The Washington Nationals, now 83-52, have made discussion of their pitching staff very easy this year. If you want to discuss the Nationals pitching staff, you simply mention how well they have pitched, pepper in some league leading stats, rattle off a few tired comments regarding Stephen Strasburg’s innings limit and move on.
After last night’s victory over the Chicago Cubs, the Nationals hold a National League leading 3.28 ERA, second only to the Tampa Bay Rays in the majors. It does not hurt that they also lead the NL in hits allowed with 1,062 – second overall to the Rays – and lead all of baseball in runs allowed (483) and home runs allowed (103). When it comes to strikeouts, they come in a pathetic fifth overall with 1,111 – 195 of which can be credited to Strasburg.
In fact, for a while, the Nationals pitching staff was performing so well that it was hard to discuss anything else. That is, until the offense caught fire and inserted itself into the picture.
Prior to the All-Star break, the Nationals ranked eighth in the NL and 14th overall in batting with a .251 average. They ranked even lower in on-base percentage with a .314 OBP, 11th in the NL and 21st overall. Since then, the team has upped their batting average to .278 (fourth overall) with an on-base percentage of .331 (eighth overall) and 61 home runs (ninth overall).
These days, it is hard to talk about the Nationals offense without mentioning seemingly routine games like last night’s, which saw 11 runs scored on 19 hits – six of which were home runs. It has been, however, easy to discuss the Nationals offense without mentioning their catchers, who have, until recently, lacked production at the plate.
Since his acquisition on August 3, Kurt Suzuki has become the Nationals’ everyday catcher. The decision to put him behind the plate for 20 of the 31 games since was probably not motivated by his offensive prowess.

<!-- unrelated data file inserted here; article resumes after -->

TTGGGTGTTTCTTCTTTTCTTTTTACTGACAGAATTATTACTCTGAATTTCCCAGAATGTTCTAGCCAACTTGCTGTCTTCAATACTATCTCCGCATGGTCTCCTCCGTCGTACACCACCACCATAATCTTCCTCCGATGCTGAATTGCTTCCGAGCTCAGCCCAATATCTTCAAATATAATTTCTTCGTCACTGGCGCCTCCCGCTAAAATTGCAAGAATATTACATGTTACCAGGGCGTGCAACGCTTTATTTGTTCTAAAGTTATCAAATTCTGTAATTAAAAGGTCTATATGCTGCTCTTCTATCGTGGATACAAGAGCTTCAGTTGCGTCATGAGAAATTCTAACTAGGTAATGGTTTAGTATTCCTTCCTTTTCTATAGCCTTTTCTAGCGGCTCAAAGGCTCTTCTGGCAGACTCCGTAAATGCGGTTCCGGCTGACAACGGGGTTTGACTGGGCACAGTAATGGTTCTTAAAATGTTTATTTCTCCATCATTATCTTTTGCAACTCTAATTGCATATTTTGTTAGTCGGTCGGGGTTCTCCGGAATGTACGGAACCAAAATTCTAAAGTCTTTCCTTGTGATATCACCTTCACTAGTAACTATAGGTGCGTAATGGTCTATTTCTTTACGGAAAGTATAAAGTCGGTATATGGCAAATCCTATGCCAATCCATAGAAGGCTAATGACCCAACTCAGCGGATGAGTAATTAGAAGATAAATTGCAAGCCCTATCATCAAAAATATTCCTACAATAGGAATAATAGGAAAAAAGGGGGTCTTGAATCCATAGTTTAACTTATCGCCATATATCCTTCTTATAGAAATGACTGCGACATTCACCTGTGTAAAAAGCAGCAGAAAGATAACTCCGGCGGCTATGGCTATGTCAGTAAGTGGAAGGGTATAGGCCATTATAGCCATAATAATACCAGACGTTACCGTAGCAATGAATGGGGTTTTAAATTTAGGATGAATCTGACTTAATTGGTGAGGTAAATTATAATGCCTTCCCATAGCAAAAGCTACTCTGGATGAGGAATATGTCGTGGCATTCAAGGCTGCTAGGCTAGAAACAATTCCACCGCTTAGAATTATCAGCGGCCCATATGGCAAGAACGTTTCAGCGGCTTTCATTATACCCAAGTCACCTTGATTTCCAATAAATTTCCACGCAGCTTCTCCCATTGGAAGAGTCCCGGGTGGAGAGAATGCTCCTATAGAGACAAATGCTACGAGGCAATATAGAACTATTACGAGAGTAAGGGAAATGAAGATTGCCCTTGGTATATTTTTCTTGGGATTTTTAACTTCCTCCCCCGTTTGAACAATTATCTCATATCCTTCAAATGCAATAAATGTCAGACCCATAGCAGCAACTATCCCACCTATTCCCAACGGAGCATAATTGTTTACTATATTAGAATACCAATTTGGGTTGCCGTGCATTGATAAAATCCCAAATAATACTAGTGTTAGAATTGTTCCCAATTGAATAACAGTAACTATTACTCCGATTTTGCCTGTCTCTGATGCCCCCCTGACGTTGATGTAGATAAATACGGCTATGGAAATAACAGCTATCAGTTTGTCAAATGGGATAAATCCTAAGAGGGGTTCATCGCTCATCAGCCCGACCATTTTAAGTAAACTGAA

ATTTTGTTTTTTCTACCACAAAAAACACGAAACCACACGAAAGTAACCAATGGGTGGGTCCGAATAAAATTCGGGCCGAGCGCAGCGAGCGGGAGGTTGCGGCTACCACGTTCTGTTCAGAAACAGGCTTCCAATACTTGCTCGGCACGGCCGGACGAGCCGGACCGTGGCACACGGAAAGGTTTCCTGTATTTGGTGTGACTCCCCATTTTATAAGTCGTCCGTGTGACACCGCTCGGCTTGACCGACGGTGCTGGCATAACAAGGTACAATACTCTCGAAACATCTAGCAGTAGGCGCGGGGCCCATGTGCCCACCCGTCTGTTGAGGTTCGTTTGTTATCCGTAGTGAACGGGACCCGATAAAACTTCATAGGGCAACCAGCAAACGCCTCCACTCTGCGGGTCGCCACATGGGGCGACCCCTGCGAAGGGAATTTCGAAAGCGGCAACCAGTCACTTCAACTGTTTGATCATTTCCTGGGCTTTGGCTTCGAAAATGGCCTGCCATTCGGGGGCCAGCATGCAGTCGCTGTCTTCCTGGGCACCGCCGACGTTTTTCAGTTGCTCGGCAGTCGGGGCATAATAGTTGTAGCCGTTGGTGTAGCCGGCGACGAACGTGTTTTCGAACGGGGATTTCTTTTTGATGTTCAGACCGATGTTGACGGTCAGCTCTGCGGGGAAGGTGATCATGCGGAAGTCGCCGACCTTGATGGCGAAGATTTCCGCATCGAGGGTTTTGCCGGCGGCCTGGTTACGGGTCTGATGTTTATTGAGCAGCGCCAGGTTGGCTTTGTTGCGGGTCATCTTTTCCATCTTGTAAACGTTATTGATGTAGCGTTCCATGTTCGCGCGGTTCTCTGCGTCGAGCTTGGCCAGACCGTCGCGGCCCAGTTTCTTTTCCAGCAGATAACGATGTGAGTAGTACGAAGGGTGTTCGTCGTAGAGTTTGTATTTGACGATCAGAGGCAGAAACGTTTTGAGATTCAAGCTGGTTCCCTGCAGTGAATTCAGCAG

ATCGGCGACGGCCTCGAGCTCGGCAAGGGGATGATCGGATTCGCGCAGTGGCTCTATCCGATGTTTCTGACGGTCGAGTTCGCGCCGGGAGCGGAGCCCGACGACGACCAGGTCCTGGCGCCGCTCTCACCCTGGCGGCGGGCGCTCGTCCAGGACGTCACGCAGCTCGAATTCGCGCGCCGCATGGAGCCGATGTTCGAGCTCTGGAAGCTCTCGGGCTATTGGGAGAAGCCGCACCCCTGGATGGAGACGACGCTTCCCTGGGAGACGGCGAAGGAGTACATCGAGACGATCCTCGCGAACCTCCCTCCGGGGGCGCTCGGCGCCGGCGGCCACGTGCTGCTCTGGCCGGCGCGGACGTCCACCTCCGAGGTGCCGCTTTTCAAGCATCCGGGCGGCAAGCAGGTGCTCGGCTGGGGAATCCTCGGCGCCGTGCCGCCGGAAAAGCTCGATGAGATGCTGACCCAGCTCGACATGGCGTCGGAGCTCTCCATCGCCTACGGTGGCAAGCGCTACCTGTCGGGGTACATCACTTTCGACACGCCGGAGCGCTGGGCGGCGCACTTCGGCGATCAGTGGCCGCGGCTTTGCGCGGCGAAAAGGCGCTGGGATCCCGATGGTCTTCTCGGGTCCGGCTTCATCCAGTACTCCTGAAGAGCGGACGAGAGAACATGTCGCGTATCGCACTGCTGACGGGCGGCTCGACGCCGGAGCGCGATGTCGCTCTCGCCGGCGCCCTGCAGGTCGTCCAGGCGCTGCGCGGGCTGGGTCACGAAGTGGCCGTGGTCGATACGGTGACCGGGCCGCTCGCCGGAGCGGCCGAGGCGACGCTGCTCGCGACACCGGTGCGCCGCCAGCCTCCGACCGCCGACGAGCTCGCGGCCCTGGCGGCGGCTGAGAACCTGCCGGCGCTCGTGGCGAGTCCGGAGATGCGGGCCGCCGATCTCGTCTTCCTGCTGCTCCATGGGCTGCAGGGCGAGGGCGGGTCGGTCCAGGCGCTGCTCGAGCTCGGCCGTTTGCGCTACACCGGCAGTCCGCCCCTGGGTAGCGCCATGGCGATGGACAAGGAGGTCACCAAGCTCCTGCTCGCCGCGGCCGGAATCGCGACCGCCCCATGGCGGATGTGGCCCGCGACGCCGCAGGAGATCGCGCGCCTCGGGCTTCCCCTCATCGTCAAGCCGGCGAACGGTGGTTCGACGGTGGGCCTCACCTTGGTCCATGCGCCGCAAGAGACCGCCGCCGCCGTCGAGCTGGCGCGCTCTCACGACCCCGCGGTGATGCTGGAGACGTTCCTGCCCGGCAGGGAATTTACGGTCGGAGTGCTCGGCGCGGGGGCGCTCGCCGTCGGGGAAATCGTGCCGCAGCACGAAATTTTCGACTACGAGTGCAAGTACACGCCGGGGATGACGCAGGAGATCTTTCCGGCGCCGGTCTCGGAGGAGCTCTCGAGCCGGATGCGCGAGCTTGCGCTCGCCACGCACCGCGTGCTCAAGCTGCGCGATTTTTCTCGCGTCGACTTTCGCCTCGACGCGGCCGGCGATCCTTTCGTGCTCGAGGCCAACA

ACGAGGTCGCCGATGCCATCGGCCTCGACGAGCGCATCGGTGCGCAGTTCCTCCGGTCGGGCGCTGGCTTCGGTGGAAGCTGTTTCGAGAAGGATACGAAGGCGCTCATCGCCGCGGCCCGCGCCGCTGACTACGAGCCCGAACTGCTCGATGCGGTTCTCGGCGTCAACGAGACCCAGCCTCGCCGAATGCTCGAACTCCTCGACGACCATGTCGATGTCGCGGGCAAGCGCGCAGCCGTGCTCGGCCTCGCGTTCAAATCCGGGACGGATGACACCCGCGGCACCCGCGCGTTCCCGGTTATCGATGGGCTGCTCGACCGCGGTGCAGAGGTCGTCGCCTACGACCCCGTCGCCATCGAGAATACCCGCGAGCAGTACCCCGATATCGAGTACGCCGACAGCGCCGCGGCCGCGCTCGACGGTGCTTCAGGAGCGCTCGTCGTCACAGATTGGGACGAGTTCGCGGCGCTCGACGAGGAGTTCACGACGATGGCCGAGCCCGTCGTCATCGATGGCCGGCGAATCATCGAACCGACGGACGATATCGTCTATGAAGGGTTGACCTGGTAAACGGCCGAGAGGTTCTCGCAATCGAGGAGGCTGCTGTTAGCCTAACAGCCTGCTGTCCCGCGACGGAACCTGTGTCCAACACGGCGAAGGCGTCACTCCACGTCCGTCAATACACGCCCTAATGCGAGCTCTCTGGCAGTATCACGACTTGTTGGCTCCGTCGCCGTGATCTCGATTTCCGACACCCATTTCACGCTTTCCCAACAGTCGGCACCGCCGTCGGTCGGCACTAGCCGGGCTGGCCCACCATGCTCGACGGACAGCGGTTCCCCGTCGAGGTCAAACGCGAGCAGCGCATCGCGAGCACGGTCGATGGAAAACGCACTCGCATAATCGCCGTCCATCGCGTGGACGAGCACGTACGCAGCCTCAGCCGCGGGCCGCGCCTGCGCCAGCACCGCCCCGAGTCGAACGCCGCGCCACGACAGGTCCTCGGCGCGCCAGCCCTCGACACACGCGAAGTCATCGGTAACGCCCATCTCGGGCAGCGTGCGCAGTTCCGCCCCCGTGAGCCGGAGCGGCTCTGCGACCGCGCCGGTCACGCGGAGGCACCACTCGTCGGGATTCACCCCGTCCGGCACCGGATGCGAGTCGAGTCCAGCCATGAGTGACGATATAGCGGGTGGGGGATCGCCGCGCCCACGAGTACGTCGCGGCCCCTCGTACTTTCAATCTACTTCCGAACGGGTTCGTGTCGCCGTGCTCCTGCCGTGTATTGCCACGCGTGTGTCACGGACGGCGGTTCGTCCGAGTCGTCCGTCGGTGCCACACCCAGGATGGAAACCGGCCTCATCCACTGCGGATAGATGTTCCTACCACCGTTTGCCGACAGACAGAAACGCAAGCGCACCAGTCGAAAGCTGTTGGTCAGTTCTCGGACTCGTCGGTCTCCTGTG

Prior to his joining the team, Suzuki posted a .218/.250/.286 line with 15 doubles, one home run and 18 RBIs. Since joining the Nationals, his numbers have improved slightly. Suzuki is now batting .239/.304/.352 with two doubles (17 between both leagues), two home runs (three between both leagues) and 10 RBIs (28 between both leagues).
His play in the past week, however, has been most impressive and served as the inspiration for this article. Through his last five games, Suzuki has posted a .333/.444/.700 line with two home runs and five RBIs.
Now that Suzuki has successfully adapted to a new pitching staff in just 20 games, his offensive production is expected to continue flourishing.
Even backup-turned-starter-turned-backup catcher Jesus Flores, whose offensive production has represented a dead spot in the lineup for much of the season, has improved at the plate in recent weeks.
Though he is batting just .223/.255/.335 with 12 doubles, five home runs and 25 RBIs on the year, Flores has shown some signs of life lately.
In the past week, Flores has appeared in three games, a span over which he has posted a .333/.333/.667 line with a home run and three RBIs. Though it represents a very small clip from his season, it is more representative of his recent role as a backup than it is of his production as an everyday player.
Now, with production coming from the catcher’s spot in the lineup, the Nationals are poised to continue improving an offense that has been firing on all cylinders as of late. The team is currently on pace to win 100 games. If the entire lineup continues to hit, there is no reason to believe they will not reach that milestone.